Say you have the following Ruby hash,

```
hash = {:a => [[1, 100..300],
[2, 200..300]],
:b => [[1, 100..300],
[2, 301..400]]
}
```

and the following functions,

```
def overlaps?(range, range2)
range.include?(range2.begin) || range2.include?(range.begin)
end
def any_overlaps?(ranges)
# This calls to_proc on the symbol object; it's syntactically equivalent to
# ranges.sort_by {|r| r.begin}
ranges.sort_by(&:begin).each_cons(2).any? do |r1, r2|
overlaps?(r1, r2)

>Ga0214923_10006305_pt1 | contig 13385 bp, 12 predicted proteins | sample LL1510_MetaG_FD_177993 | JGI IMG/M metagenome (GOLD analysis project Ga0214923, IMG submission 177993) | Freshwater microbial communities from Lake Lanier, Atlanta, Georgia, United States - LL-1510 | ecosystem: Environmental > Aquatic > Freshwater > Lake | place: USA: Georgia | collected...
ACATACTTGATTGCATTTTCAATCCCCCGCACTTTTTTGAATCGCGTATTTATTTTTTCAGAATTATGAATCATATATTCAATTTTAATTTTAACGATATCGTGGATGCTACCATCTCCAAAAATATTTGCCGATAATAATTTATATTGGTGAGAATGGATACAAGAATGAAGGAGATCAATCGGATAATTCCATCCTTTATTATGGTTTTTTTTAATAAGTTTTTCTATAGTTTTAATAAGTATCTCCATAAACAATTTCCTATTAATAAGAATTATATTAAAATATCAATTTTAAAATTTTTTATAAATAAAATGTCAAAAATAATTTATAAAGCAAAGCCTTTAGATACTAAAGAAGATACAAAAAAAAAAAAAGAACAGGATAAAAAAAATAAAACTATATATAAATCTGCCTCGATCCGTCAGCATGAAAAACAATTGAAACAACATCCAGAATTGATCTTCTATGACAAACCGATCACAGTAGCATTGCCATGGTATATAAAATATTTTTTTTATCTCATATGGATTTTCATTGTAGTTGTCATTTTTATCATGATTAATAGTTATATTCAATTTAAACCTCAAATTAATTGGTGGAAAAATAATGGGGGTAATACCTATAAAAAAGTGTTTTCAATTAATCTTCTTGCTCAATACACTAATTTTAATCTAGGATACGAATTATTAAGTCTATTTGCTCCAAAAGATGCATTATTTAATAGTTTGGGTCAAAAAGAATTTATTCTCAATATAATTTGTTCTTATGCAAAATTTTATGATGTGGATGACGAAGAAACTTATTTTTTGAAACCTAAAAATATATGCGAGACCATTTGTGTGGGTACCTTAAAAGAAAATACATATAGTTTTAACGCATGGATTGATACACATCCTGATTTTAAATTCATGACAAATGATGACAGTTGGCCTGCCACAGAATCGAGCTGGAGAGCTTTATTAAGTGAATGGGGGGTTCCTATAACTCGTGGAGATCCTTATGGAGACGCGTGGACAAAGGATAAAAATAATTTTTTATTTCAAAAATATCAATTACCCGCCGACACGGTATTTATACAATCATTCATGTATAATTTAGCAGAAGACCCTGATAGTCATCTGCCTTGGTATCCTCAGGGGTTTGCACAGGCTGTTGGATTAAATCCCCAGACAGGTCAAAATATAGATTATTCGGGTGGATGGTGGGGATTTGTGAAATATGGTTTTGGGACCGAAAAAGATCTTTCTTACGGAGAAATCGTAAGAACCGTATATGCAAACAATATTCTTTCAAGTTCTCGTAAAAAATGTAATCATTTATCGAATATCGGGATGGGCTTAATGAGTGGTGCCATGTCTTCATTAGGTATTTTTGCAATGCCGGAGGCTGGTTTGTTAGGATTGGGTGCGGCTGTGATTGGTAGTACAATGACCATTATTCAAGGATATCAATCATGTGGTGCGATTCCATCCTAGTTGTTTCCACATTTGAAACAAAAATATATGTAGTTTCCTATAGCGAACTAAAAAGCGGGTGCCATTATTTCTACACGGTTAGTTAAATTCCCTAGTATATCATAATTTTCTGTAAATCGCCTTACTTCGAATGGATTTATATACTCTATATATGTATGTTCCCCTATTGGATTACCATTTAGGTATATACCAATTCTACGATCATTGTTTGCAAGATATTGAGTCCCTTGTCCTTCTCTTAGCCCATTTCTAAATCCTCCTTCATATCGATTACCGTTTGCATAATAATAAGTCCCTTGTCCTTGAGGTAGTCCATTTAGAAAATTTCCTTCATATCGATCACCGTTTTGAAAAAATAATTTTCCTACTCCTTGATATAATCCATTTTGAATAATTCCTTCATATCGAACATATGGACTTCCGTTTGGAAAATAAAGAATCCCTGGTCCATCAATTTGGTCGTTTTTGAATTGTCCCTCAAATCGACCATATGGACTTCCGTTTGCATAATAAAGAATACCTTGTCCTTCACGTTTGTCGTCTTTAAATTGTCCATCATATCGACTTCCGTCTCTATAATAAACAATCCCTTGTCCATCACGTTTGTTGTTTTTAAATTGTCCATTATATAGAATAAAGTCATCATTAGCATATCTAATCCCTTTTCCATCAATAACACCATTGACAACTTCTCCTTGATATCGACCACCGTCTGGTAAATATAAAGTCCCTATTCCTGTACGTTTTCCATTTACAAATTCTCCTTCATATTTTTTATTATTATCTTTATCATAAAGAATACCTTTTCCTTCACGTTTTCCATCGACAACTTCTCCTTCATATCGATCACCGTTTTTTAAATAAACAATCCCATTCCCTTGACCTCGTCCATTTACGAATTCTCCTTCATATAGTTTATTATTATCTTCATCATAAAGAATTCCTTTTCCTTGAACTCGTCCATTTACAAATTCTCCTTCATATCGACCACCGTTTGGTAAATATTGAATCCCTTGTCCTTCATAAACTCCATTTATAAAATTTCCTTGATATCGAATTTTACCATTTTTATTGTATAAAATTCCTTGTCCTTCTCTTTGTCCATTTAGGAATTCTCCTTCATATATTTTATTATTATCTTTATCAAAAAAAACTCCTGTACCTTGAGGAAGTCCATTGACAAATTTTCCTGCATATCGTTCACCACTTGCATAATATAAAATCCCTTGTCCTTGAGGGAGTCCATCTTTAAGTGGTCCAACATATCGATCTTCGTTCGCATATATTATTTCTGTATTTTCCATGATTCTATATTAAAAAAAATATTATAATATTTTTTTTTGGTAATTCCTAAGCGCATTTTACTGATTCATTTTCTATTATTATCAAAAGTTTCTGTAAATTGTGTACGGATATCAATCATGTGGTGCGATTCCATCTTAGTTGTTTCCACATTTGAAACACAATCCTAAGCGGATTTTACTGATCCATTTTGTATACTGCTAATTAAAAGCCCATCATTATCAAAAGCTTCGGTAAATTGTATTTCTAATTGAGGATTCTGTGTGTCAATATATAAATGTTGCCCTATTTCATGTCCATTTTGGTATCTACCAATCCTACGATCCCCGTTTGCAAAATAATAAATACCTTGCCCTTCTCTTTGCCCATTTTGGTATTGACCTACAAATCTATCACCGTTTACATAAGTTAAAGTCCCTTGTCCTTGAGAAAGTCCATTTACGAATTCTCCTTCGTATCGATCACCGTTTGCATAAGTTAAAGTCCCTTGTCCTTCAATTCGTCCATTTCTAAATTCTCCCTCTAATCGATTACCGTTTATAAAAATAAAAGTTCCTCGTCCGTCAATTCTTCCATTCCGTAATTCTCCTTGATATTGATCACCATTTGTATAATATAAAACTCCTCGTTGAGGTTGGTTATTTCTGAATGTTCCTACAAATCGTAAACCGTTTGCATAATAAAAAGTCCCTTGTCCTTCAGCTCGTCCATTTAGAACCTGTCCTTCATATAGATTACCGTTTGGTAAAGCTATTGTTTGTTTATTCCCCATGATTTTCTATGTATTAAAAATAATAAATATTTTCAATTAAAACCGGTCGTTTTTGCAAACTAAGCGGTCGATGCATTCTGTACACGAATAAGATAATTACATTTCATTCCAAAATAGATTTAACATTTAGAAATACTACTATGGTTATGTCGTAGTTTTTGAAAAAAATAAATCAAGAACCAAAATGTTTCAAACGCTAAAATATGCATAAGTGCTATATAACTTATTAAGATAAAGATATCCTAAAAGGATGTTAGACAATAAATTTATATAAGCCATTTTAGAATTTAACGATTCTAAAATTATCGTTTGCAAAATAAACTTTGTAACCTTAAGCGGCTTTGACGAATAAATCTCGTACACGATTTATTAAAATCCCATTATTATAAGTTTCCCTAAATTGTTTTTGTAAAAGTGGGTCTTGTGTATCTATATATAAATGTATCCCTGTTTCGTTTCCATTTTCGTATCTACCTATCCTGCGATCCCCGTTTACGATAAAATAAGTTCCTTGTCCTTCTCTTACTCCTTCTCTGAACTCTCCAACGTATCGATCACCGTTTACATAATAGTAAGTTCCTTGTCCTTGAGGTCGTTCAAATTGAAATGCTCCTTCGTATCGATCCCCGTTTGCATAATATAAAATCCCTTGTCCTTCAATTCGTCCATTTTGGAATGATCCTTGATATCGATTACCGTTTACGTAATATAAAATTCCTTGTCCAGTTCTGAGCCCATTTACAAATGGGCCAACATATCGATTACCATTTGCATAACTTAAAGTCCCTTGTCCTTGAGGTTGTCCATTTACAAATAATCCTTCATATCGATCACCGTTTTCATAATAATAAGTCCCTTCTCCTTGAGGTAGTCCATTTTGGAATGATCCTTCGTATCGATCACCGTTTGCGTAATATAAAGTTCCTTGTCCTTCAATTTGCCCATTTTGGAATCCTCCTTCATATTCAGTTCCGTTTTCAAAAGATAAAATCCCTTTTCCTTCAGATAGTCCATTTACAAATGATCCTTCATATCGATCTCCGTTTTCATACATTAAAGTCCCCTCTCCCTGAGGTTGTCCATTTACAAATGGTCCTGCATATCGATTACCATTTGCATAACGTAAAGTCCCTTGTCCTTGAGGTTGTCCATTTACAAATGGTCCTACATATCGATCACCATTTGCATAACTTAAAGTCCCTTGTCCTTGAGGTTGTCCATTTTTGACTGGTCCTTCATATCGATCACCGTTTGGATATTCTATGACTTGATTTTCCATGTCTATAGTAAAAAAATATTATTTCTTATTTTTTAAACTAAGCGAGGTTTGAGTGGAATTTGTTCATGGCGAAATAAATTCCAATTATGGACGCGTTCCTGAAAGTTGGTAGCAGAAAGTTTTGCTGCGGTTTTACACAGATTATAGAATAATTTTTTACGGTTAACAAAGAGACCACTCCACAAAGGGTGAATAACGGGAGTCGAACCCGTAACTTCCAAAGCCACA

end
end
```

and it's your desire to, for each key in `hash`

, test whether any range overlaps with any other. In `hash`

above, I would expect `hash[:a`

] to make me mad and `hash[:b]`

to not.

How is this best implemented syntactically?

`overlaps?`

, if wish to make code more compact. – Nakilon Dec 22 '10 at 20:28